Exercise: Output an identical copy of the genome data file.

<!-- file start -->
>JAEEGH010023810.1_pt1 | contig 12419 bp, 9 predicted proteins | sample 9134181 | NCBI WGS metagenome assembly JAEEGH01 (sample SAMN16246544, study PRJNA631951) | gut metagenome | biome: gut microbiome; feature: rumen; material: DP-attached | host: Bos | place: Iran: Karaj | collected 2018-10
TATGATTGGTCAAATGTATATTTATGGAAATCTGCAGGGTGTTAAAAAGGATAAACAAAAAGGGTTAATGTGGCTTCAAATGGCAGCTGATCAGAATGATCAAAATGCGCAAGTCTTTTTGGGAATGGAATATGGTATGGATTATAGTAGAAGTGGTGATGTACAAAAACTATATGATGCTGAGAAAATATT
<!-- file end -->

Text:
>JAEEGH010023810.1_pt1 | contig 12419 bp, 9 predicted proteins | sample 9134181 | NCBI WGS metagenome assembly JAEEGH01 (sample SAMN16246544, study PRJNA631951) | gut metagenome | biome: gut microbiome; feature: rumen; material: DP-attached | host: Bos | place: Iran: Karaj | collected 2018-10
TATGATTGGTCAAATGTATATTTATGGAAATCTGCAGGGTGTTAAAAAGGATAAACAAAAAGGGTTAATGTGGCTTCAAATGGCAGCTGATCAGAATGATCAAAATGCGCAAGTCTTTTTGGGAATGGAATATGGTATGGATTATAGTAGAAGTGGTGATGTACAAAAACTATATGATGCTGAGAAAATATT